lacquer & watercolor: cattitude and chopsticking

Another color I have always really liked is OPI’s Chopsticking to  my Story from their spring 2010 Hong Kong collection.  It’s a bold rusty orange that treads the line between being richly saturated and somehow subdued enough to be warm and sophisticated and not overly vivid like orange has a tendency to be.  I feel a broad spectrum of colors from this shade and felt as if it is able to leak rusty brown that fades into yellow hues onto the paper.


lacquer & watercolor: angora muse

In the process of trying to come with some new ideas for my site header, I was experimenting with the idea of combining my love of nail lacquer and watercolor.  I was considering using the polish itself to paint with and combine the viscous shiny lacquer with the thin translucencies of watercolor, but I ended up simply being inspired by the color of the polish itself and wanted to express the color through a mix of watercolor drips.

This left me with a combination of polish swatches and paint to share with you.  I selected a few of my more favorite cream finishes from my collection that I thought went well together.

First is Barielle’s Aura Angora from their 2010 fall The Style in Argyle collection.  It’s a golden mustard with hints of burnt rusty brown to it.  It’s one of those colors I don’t think is explored enough in the nail polish world.  I find a great brown-toned muted yellow like this can be very chic while being subdued and neutral.  I’d happily pair this color with many other colors which is why I chose it for this exercise.

It’s a shame that my fingers are showing up so pink as this color works well with my light olive coloring, but I think I was pressing my finger too hard against the paper to take a picture.  Oops.  Also, this polish is fully glossy despite the illusion of a matte tip.  That’s just an interesting side effect of reflecting the very textured matte paper.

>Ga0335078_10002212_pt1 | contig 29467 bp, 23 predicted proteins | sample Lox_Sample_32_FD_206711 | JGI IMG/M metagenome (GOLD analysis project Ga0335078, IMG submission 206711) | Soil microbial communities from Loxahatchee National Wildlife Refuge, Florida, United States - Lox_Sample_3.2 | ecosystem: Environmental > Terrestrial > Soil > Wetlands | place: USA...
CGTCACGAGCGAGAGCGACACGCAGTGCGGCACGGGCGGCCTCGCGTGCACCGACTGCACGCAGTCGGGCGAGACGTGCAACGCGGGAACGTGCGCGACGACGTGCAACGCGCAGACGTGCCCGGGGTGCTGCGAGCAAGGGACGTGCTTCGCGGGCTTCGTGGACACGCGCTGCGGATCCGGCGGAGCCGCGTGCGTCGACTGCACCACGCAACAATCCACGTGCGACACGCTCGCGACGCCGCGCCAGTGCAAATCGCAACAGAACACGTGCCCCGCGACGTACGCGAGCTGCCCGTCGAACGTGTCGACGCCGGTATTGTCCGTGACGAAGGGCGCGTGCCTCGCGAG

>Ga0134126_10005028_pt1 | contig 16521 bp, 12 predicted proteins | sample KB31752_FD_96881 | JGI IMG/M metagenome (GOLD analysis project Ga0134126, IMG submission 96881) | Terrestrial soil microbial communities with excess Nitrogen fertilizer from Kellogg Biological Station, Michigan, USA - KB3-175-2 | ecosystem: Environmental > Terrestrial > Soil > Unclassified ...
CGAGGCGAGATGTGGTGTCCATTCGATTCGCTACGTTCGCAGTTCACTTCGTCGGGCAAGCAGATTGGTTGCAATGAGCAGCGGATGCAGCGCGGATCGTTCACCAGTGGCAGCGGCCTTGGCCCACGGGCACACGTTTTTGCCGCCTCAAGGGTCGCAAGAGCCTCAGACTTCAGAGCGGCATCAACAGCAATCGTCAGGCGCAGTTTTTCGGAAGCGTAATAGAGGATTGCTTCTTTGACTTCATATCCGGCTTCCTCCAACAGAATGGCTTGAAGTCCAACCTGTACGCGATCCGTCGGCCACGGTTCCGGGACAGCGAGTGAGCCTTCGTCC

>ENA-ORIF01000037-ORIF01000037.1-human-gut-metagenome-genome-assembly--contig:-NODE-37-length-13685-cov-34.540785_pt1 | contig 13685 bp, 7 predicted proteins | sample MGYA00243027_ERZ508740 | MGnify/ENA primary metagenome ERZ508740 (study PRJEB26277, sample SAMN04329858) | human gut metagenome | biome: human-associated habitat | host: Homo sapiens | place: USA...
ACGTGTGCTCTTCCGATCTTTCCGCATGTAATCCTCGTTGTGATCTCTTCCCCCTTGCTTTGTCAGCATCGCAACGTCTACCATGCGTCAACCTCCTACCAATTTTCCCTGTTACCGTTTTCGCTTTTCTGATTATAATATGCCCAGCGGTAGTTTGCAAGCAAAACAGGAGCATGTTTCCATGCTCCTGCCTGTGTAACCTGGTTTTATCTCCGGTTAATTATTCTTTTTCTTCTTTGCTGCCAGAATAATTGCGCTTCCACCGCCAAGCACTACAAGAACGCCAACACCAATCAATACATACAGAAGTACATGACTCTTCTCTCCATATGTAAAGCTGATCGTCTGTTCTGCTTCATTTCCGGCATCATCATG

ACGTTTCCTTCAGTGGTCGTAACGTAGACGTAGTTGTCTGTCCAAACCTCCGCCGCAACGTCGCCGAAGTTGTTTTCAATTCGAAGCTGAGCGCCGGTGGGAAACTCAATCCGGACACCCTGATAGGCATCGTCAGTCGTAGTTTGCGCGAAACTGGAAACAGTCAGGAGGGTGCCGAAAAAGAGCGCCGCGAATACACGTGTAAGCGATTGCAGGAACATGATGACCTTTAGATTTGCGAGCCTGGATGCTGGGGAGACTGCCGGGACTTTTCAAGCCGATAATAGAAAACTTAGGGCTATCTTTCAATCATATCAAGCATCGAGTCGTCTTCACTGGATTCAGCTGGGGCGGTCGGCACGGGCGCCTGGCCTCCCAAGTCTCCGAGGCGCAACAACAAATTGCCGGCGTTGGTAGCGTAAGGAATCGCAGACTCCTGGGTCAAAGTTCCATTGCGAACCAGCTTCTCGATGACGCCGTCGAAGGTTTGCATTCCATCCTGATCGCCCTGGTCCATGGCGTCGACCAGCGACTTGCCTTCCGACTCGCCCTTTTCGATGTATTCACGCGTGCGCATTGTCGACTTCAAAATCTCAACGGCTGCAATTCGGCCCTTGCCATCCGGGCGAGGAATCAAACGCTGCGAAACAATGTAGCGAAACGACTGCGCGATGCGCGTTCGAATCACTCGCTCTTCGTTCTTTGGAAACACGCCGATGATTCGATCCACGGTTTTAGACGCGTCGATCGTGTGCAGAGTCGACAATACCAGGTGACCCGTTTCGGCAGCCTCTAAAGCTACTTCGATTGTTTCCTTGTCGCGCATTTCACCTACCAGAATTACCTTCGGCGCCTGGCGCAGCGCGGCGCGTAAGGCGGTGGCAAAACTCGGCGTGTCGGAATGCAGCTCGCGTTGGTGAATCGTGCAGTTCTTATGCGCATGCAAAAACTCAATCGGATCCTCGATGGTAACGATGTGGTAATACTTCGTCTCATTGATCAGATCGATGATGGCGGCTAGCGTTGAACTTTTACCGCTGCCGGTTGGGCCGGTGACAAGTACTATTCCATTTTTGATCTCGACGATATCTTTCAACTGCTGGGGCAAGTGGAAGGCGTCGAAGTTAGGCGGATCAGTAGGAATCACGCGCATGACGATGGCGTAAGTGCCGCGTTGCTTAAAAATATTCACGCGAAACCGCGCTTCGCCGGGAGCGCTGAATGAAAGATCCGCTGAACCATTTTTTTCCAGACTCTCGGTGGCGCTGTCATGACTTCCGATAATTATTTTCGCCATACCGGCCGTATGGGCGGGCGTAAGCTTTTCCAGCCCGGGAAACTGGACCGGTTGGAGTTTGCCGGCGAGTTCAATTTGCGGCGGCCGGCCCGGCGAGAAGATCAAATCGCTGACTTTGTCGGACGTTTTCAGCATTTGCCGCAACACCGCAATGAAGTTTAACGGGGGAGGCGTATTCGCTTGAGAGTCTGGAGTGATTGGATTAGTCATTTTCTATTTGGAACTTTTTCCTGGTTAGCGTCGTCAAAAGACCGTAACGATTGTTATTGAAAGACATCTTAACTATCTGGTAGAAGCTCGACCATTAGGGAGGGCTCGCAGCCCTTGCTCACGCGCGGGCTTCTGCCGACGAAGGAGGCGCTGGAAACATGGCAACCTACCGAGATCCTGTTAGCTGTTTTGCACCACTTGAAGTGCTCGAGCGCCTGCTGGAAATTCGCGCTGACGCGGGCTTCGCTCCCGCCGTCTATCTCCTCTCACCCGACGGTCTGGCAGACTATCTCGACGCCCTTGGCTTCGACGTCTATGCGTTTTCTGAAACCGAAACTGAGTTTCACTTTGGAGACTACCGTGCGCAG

Another set of pictures wilting in the archives were of my Fourth of July manicure. For the holiday, I took a last minute trip to the Smoky Mountains and Nantahala River for some countryside views and relaxation along with a bit of outdoor activities.

I wanted to rejuvinate the classic red, white, and blue palette with a little bit of shimmer and flakie firework action.  The blue nails were Orly Royal Navy with two layers of China Glaze White Cap on top to serve as a play on the flag’s star field.  The red accent nail was China Glaze Ruby Pumps with Barielle Elle’s Spell on top for depth and fire.  I’m pretty sure I was rocking the high gloss Seche Vite top coat at this point in time as well.

Amusingly enough, the white cap polish had a deeper meaning as there were crests of swirling white on the river rapids…enough that they assisted in capsizing our small two person inflatable raft at the end of our river run.  I took these pictures after the incident while recovering from the adrenaline rush with an icy cold red, white, and blue themed American beer.  So the tipwear was probably a direct result of clawing at the upside-down raft that had flipped entirely on top of me while trying to assume a safe whitewater swimmers position to avoid getting bashed into rocks.  Considering there was minimal tipwear, I’m giving the polish performance a good grade.